Heading into this year's U.S. Open, no one questioned Andy Murray's failure to win a Grand Slam more than Murray himself.
He, too, had his doubts.
Four losses in four previous Grand Slam finals will do that to a player, especially a perennial bridesmaid expected to end Britain's 76-year drought in men's singles.
What Murray possessed in talent, he lacked in belief.
But that all changed Monday night with a monumental 7-6 7-5, 2-6, 3-6, 6-2 victory over defending champion Novak Djokovic in the final of the U.S. Open -- the first major title for the dour racqueteer from Dunblane and a long time coming.
"I have been reminded of that most days of my life for the last few years," Murray said. "It's great to have finally done it and I don't need to get asked that anymore."
Murray admitted afterward that winning Olympic gold on home soil last month helped to ease "doubts about myself and my place in the game."
To ease doubts is one thing. To prove he truly belonged among the game's elite, Murray knew he had to erase them at Flushing Meadows.
"You're still thinking, 'If I lose this one, you know, no one has ever lost their first five [Grand Slam] finals," he said. "I just didn't really want to be that person."
Watching from the stands was coach Ivan Lendl, as stoic and impassive as ever, yet mindful that, like him, Murray won his first Grand Slam on the fifth try. Lendl, once the poster boy for the proverb 'If at first you don't succeed, try, try again,' went on to win eight majors.
Adding to the unique synergy between coach and player is that Murray's marathon win over uber-fit Djokovic took four hours 54 minutes, tying the Open record for a final set by Mats Wilander in 1988 over none other than Lendl.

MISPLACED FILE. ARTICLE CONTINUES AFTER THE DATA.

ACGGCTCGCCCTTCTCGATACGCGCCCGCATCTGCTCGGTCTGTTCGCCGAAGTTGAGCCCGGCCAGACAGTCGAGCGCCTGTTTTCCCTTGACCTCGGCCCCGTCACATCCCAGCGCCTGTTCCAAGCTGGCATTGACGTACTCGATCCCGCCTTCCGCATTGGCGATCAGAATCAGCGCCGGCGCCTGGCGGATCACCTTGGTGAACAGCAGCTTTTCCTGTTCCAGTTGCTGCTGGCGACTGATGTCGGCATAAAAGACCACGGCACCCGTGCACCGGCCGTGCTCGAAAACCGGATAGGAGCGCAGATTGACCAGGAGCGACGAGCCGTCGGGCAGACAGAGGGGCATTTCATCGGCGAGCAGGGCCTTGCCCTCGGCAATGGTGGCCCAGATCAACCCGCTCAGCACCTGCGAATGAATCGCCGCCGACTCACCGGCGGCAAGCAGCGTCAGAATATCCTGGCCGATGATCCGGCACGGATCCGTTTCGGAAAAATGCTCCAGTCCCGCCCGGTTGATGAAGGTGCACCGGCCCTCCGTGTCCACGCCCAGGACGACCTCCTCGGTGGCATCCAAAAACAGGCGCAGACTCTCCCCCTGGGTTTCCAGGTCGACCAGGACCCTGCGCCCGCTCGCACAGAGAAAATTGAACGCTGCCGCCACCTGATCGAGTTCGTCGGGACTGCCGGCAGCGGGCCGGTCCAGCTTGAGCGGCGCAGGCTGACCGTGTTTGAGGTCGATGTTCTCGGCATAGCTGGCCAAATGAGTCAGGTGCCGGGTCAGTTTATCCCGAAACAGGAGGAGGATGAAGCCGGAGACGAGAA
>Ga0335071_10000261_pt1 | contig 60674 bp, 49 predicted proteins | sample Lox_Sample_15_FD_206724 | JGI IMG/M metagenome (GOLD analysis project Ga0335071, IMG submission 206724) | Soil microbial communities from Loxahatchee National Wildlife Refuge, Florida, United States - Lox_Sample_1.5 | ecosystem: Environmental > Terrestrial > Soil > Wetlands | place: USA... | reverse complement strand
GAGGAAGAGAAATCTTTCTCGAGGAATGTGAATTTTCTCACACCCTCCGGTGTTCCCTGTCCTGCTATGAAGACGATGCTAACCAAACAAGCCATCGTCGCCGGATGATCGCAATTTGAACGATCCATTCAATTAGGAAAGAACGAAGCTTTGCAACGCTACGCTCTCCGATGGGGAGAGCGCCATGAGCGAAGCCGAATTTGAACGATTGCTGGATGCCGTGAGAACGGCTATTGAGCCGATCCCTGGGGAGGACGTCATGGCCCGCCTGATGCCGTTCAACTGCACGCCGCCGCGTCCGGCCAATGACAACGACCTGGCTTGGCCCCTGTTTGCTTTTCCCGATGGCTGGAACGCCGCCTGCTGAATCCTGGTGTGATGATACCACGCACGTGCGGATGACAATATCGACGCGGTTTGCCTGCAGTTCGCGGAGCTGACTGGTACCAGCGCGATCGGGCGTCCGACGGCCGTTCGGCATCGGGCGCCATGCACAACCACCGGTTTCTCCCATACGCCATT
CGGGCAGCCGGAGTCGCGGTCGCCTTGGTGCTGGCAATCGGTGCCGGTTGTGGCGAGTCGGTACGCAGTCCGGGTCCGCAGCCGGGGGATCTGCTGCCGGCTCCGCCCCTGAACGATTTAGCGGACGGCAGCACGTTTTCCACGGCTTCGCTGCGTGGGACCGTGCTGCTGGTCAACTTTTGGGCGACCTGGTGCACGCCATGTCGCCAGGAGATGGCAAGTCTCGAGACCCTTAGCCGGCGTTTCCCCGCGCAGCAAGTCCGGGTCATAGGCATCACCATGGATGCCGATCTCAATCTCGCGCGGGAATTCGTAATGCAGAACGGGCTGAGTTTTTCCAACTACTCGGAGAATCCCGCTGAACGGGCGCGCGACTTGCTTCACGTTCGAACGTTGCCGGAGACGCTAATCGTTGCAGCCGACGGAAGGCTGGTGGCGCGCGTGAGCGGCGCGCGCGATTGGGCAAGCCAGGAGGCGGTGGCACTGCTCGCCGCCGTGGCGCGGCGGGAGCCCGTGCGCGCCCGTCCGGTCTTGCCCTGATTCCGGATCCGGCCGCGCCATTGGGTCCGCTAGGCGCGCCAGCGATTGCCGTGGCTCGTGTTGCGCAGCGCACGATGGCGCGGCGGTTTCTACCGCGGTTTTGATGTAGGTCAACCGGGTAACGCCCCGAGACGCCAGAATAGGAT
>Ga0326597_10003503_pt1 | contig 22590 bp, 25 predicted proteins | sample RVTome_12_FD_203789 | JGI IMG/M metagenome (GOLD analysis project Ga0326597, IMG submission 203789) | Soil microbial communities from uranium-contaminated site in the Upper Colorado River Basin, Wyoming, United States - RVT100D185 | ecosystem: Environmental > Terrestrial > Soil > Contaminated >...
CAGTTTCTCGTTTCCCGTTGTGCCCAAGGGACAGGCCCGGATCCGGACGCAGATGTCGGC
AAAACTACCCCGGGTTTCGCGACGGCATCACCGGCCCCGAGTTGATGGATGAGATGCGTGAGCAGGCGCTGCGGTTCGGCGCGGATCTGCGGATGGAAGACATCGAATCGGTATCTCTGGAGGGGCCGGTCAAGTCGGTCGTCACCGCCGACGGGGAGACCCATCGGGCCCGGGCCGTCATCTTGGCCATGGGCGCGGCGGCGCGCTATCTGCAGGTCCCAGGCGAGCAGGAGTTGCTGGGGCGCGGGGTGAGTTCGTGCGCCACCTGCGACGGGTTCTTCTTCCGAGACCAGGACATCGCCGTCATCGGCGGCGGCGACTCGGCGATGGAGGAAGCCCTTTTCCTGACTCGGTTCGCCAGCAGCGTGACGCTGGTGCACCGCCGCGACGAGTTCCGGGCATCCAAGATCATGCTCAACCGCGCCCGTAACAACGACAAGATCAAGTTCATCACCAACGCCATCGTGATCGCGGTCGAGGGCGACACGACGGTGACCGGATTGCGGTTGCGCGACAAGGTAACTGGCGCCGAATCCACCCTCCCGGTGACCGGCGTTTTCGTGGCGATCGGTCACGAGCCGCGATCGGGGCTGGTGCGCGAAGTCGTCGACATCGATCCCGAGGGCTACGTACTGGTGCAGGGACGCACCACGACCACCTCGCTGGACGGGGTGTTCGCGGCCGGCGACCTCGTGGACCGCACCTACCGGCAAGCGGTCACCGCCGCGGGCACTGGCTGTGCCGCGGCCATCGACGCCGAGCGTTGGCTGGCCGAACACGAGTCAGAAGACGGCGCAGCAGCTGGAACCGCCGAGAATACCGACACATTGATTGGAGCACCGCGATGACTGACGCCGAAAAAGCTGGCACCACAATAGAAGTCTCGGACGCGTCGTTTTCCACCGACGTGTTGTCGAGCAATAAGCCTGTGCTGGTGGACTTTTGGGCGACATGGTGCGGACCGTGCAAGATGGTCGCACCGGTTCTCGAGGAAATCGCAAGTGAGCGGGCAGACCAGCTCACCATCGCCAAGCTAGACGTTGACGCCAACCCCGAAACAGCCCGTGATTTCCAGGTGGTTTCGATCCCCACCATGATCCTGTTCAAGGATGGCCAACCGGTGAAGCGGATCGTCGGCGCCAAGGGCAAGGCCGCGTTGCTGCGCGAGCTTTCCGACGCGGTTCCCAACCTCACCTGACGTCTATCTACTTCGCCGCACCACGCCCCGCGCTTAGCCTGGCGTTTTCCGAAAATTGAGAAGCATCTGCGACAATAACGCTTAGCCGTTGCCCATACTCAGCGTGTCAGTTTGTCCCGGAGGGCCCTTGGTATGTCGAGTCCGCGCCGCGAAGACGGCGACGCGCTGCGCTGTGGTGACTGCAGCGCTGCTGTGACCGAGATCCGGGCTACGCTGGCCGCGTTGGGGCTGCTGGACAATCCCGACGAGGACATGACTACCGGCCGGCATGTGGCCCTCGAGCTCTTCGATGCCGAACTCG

"I think we're learning a bit from Lendl," Murray remarked. "He doesn't smile a lot."
"Smiles are overrated," Lendl replied, straight-faced.
'Taking this game to another level'
For years, men's tennis has, for the most part, been the exclusive domain of the Big Three with Roger Federer, Rafael Nadal and Djokovic hoarding Grand Slam titles and trading places on the ATP rankings podium -- and an unsmiling Murray esconsed in fourth.
Now it has four different Grand Slam champions in the same season for the first time since 2003. And for the first time, Murray is officially part of the mix. No sooner had Djokovic been dethroned as U.S. Open champion than he welcomed Murray into the fold by including him in the conversation.
"Us four, you know, we're taking this game to another level," Djokovic said. "Andy winning [Monday] makes it even more competitive and more interesting for people to watch."
Time to rename them the Big Four? The Fab Four?
Murray remained on the outside looking in when he narrowly lost this year's Wimbledon final in heart-wrenching fashion to Federer. It was a riveting match, the outcome of which restored Federer to world's No. 1 and reduced Murray to tears. The UK wept with him, and for him, and openly wondered whether he could summon resolve enough to compete for Olympic gold on the same lawn.
Murray not only competed, he won. And over Federer no less, denying the ageless wonder a single game for a full hour of the gold-medal match.
"For the the first time in a long time, [Federer] looked his age," John McEnroe said at the time.
'Made me improve so much'
As Federer looks to fend off Father Time, Murray looks to have levelled the playing field.
His inclusion is cemented with Monday's win over the dynamic Djokovic, who won the Australian Open but has gradually drifted back to Earth following a 2011 season in which he soared to unprecedented heights.
The oft-injured Nadal, the other obstacle in Murray's path to major success, won the French Open but of late is struggling to stay in one piece.
"I think playing against them has made me improve so much," Murray concluded. "You know, I always said that maybe if I played in another era, maybe I would've won more.
"But I wouldn't have been as a good a tennis player."
No doubt about it.
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